The Internet Movie Database is a favorite site of mine. Fast and comprehensive, you can find any film, actor, director, character and even television show in moments. Part of what makes it a great resource is the "external reviews" link on every film, taking you to reviews from some of the finest reviewers in the country. I recommend checking into the reviews of Kenneth Turan, at the Los Angeles Times, and Mick LaSalle, at the San Francisco Chronicle (with its little man, and his various moods, in place of a star ranking).
Find lots of films, new, old, foreign, what have you, at the Onondaga County Library. I talk about this in my first blog post.
Movie Trailers at Apple.com links you to a site with the latest trailers in various sizes and formats. Some trailers are posted quite far in advance of their release, so you can get an interesting heads-up about something that's not even on your radar yet. It's also a quick way to be exposed to diverse types of films. Get outside your comfort zone to see what else is out there.
Video Detective has new and old trailers as well as previews and isn't aimed solely at the Mac/Quicktime user.
Ain't It Cool is a site for all geeks and fanboys (and fangrrls). Science fiction, fantasy, horror, comedy, and other geektastic films are previewed and reviewed. Television shows and comic books also get a fair hearing. You get the inside stories via interviews with actors and directors; clips and stills from films still in production show up as well. It's an interactive site, where the readers engage in a no-holds-barred give-and-take (which is more informative and less hostile than you'd think).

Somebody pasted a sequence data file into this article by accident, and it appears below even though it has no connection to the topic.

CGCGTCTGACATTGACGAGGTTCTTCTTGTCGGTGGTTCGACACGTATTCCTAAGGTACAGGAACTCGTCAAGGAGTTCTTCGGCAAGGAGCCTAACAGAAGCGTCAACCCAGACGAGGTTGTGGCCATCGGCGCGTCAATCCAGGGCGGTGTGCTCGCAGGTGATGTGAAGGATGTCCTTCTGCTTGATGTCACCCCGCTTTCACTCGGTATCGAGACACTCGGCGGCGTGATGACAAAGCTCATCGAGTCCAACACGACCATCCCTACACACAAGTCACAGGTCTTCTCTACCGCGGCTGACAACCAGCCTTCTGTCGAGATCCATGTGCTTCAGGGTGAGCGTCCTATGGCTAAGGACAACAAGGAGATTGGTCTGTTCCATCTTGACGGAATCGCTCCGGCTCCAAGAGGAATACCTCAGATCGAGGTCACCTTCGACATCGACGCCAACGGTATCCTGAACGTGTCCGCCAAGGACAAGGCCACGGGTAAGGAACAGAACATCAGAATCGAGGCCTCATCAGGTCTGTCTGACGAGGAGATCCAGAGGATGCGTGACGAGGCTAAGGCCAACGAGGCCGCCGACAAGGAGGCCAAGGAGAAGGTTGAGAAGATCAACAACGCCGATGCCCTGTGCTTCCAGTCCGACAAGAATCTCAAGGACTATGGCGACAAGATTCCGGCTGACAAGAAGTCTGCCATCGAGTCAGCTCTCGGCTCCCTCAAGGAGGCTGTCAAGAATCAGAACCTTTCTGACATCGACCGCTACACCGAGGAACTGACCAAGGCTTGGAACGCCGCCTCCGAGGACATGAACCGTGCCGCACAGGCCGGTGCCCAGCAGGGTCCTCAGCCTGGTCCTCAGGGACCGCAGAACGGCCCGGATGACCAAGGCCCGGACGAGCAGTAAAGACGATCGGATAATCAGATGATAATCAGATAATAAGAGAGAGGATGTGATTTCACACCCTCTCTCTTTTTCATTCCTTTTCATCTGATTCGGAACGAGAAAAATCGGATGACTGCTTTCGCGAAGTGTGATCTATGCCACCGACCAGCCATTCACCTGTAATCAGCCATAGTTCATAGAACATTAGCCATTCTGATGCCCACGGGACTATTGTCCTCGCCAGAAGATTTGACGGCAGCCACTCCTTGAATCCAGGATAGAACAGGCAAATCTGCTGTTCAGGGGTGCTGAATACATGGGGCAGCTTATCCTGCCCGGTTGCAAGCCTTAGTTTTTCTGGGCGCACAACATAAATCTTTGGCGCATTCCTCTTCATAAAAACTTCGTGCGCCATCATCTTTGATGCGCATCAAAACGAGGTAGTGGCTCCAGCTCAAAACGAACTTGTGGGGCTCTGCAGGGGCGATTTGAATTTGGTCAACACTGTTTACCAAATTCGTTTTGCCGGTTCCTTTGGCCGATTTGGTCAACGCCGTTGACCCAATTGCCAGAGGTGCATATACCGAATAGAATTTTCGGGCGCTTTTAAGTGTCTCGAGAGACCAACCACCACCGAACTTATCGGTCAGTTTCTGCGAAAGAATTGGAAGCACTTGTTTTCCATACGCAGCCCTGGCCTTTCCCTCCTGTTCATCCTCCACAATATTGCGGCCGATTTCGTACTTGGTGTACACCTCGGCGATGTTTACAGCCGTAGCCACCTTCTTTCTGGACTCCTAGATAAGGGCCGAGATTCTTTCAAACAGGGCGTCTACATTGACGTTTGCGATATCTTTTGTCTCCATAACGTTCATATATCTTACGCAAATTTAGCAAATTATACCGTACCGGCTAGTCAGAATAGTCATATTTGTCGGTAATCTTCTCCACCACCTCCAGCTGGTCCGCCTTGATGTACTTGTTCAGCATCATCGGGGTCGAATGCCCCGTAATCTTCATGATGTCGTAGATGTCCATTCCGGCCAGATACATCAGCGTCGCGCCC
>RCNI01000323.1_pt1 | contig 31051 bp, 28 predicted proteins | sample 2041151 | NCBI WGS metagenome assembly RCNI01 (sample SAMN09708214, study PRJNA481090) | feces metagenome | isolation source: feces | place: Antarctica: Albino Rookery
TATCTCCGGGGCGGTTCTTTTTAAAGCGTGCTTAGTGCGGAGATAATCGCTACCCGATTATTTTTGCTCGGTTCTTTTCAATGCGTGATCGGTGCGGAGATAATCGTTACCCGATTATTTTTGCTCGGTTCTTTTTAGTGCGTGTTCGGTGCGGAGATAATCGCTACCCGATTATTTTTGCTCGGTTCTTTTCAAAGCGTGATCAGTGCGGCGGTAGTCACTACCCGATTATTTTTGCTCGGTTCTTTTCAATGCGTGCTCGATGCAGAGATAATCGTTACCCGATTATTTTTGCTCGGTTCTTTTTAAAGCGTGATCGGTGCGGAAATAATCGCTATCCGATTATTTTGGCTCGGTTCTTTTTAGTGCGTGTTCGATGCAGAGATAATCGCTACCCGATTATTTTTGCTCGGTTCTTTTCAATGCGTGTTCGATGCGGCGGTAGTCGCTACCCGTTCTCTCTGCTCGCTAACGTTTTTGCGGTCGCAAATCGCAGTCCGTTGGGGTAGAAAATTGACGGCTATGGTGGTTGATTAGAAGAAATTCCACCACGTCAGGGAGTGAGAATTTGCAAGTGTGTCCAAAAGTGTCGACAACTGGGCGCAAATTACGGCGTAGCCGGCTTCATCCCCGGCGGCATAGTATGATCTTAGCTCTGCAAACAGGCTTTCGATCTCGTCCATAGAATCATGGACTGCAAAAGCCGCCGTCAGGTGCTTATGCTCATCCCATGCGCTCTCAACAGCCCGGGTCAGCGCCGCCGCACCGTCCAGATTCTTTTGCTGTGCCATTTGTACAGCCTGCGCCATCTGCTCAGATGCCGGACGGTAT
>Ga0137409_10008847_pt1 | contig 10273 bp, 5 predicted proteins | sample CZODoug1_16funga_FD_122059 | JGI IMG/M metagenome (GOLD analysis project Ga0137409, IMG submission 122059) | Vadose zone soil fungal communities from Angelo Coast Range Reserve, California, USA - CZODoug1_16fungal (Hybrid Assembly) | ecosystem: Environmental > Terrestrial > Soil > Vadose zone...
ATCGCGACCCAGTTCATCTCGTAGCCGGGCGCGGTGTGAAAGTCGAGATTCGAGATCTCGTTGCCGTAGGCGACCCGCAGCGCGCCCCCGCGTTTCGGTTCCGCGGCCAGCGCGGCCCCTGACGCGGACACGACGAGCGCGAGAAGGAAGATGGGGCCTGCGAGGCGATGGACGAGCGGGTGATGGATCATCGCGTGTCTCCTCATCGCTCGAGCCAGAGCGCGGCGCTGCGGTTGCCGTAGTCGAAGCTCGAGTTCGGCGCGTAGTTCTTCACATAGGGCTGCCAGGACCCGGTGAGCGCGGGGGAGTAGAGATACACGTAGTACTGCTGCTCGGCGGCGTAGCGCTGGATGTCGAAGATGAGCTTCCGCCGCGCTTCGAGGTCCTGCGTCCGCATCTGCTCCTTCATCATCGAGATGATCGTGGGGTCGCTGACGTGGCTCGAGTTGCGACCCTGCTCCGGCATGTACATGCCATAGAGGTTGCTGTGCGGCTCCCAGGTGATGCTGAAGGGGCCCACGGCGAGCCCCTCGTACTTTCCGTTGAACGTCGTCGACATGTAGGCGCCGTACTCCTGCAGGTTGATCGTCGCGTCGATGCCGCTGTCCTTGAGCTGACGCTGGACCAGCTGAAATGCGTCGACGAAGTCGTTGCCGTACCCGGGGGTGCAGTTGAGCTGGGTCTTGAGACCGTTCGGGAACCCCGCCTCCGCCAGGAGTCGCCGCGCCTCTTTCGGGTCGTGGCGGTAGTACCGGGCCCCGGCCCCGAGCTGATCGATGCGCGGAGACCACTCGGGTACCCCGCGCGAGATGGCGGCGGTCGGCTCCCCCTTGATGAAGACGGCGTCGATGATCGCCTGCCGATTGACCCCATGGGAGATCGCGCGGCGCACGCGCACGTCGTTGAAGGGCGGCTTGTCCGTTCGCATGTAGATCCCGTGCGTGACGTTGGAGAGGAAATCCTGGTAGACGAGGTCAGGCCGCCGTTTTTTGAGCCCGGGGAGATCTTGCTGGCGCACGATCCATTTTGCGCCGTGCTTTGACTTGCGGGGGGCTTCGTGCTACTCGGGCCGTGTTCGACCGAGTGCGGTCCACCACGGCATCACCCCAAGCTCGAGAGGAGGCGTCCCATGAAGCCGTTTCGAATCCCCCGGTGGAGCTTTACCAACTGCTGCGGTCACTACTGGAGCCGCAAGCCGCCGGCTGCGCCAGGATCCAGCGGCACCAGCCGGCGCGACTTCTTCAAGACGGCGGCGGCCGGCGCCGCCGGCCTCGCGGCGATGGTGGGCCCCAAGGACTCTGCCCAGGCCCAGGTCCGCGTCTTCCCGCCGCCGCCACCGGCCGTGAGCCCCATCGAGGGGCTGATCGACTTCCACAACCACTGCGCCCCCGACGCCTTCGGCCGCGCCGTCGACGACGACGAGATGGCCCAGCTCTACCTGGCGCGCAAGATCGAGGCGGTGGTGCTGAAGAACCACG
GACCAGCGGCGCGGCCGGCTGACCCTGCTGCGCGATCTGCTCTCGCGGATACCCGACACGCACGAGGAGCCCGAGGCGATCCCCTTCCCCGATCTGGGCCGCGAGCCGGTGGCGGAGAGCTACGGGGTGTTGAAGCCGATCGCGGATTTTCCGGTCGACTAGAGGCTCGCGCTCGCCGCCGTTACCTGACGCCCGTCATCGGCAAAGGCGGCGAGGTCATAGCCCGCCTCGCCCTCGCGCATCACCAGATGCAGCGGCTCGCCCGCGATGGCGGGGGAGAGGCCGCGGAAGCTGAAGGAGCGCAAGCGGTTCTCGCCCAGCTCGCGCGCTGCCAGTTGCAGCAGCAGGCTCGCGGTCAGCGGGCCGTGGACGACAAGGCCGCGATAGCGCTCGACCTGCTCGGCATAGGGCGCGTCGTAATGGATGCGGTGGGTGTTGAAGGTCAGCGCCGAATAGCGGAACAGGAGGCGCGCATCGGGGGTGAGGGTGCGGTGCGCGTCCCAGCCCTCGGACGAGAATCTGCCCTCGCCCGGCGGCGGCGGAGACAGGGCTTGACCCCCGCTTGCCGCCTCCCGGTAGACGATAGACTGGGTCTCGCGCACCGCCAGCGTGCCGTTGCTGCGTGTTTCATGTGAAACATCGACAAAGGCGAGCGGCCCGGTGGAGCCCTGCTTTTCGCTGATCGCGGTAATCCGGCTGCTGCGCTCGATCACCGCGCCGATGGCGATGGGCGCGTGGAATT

Jonathan Rosenbaum is one of our great reviewers, a brilliant theoretician and historian of film who makes us ask hard questions about what we're seeing. He has several books containing reviews and essays on film. This site, featuring a different essay each week, contains archival links to brief reviews of hundreds of films.
Movie Scripts . . . is just what it sounds like. From my perusal of the site, it's clear that some of what you'll find is "shooting scripts"--what a director had in hand, rather than what ended up on screen. Some of these scripts are transcriptions from the actual films. Browse and enjoy.
The Internet Archive is a mini-library of multimedia original materials. The feature film link, which I provide, is just one facet of this online gem.